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The contractual relationship between the issuing bank and the buyer is defined by the terms of the agreement between them under which the letter opening the credit is issued; and as between the seller and the bank, the issue of the credit is duly notified to the seller creates a new contractual nexus and renders the bank directly liable to the seller to pay the purchase price or to accept the bill of exchange upon tender of the documents.  

The contract thus created between the seller and the bank is separate from, although ancillary to, the original contract between the buyer and the seller, because of the bank’s undertaking to the seller, which is absolute.

Thus the bank is not entitled to rely upon the terms of the  contract between the buyer and the seller which might permit the buyer to reject the goods  and refuse payment, therefore; and, conversely, the buyer is not entitled to an injunction  restraining the seller from dealing with the letter of credit if the goods are defective.”

Risk Analysis  

The main parties, which are involved in the process of letters of credit, are exporters, importers,  and banks. All of these parties bear different risks. In International trade, each party in the letter of credit transaction is exposed to some level of uncertainty. The different types of risks associated with a letter of credit are as follows:-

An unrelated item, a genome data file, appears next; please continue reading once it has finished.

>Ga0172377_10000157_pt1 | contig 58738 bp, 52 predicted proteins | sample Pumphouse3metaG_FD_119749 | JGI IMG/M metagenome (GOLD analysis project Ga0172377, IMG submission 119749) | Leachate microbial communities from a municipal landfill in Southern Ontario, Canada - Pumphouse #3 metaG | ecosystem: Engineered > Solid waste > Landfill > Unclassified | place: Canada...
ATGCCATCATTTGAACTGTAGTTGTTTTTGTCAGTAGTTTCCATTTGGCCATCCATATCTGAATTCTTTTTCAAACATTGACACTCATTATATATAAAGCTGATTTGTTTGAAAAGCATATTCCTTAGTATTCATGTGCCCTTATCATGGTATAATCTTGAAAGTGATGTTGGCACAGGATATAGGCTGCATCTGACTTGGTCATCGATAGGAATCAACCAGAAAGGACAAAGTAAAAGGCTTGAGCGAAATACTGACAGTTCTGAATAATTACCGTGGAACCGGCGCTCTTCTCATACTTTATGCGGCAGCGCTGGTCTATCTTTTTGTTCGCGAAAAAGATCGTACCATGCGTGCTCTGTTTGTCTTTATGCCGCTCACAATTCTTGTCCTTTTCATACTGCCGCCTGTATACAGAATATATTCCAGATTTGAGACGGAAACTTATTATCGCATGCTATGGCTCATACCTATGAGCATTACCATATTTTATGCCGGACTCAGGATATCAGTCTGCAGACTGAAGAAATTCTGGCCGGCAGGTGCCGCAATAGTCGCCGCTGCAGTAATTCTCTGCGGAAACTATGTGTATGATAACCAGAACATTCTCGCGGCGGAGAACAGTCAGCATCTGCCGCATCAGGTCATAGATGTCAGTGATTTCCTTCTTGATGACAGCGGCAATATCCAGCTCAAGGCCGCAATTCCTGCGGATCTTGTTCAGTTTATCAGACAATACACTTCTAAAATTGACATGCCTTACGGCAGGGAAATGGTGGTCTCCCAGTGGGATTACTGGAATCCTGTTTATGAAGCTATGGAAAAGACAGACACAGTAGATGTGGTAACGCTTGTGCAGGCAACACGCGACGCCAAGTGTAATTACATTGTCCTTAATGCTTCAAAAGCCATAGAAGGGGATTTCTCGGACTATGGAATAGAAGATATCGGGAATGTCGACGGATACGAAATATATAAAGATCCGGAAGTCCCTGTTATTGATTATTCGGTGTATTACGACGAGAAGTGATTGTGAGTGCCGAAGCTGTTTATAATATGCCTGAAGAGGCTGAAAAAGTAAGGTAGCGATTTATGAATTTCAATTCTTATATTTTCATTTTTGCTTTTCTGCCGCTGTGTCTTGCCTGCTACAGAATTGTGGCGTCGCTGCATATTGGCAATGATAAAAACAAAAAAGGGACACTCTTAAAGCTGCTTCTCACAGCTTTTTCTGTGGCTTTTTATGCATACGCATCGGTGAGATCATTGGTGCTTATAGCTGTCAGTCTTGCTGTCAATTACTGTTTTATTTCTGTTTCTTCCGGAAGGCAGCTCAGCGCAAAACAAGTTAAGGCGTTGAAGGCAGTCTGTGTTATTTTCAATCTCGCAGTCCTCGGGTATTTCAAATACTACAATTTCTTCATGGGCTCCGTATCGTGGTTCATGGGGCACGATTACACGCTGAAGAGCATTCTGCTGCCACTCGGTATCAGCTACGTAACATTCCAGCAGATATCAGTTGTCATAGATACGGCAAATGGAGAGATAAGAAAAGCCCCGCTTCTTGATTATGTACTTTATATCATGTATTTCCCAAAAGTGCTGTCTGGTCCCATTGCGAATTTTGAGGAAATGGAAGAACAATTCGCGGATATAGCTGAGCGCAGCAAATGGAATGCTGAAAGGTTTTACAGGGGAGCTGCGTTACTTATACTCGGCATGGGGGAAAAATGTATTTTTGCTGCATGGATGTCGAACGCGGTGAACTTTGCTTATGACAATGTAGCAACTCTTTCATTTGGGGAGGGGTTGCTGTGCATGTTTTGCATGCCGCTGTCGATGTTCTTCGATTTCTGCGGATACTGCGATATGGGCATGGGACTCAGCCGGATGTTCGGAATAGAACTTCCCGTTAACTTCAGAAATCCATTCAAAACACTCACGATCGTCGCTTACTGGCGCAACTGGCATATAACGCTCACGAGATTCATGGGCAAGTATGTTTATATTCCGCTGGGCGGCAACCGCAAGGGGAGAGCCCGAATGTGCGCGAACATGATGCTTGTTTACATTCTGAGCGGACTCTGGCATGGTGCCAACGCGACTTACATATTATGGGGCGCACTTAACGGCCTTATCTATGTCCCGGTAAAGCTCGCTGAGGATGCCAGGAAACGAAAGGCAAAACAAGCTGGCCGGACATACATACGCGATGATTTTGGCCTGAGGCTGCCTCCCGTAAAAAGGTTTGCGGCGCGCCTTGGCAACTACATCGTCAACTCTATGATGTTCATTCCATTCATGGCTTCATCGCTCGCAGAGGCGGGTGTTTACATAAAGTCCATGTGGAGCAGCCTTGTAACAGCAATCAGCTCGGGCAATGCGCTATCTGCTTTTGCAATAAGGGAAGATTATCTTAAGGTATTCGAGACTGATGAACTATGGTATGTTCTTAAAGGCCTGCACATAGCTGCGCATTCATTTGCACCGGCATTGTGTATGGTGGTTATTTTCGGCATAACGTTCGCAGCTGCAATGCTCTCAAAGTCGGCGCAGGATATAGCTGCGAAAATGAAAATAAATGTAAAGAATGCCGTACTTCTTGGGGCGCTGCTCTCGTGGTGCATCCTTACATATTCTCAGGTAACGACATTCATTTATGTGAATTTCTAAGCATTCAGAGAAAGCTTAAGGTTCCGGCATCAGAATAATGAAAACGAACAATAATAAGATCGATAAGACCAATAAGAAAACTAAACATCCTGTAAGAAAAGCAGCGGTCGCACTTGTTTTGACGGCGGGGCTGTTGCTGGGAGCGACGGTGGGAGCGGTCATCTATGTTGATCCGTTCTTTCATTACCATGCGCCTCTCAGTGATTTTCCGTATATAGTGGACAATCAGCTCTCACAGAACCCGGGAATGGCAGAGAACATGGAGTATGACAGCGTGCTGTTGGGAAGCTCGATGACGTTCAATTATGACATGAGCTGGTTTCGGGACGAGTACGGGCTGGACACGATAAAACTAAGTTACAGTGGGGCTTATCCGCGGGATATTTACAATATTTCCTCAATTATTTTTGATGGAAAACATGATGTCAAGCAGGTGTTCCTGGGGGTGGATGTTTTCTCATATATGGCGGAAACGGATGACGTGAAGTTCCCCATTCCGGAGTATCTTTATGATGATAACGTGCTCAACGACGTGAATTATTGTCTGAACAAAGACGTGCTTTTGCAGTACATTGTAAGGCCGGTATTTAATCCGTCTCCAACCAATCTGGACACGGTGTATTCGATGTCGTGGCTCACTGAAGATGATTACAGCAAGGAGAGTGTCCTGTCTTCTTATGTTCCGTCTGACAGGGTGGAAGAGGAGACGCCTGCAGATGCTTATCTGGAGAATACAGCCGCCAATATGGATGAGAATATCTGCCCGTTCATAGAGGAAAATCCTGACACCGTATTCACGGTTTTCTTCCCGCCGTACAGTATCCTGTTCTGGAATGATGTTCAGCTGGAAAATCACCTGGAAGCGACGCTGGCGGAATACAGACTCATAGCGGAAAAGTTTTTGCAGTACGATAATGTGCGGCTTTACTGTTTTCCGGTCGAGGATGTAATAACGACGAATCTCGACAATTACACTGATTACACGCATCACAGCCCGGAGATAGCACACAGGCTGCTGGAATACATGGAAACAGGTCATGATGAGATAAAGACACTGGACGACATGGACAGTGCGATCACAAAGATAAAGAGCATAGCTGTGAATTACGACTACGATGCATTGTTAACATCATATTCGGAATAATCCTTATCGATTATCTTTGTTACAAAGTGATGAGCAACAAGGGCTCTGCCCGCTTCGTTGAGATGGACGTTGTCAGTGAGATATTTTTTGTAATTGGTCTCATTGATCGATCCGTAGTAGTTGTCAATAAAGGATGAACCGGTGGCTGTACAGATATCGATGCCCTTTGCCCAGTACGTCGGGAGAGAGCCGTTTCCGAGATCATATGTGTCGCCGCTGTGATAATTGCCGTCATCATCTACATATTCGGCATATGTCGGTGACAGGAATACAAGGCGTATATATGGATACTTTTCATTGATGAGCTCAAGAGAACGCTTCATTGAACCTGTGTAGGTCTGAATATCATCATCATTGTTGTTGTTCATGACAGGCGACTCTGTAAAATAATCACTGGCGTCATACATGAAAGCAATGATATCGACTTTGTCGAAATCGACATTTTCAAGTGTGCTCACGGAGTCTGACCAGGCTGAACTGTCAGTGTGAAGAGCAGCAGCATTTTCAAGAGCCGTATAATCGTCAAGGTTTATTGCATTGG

A)Fraud Risk 

The principle of Independence in the Documentary Letter of Credit operation facilitates the process of international trade by relying on the conformity of documents presented to the bank to honor the credit. However, it can also raise the risk of fraud by providing beneficiaries the opportunity to present forged documents that are confirming with the terms of credit on their face without fulfilling their obligations in the underlying contract of sales. 

UNCITRAL report provides a list of four most common types of fraud that an applicant can face as a result of the sole reliance of banks on strict compliance of documents presented by the beneficiary: The first one is a falsification of documents by the beneficiary to obtain the payment from the issuing bank when no cargo exists in practice.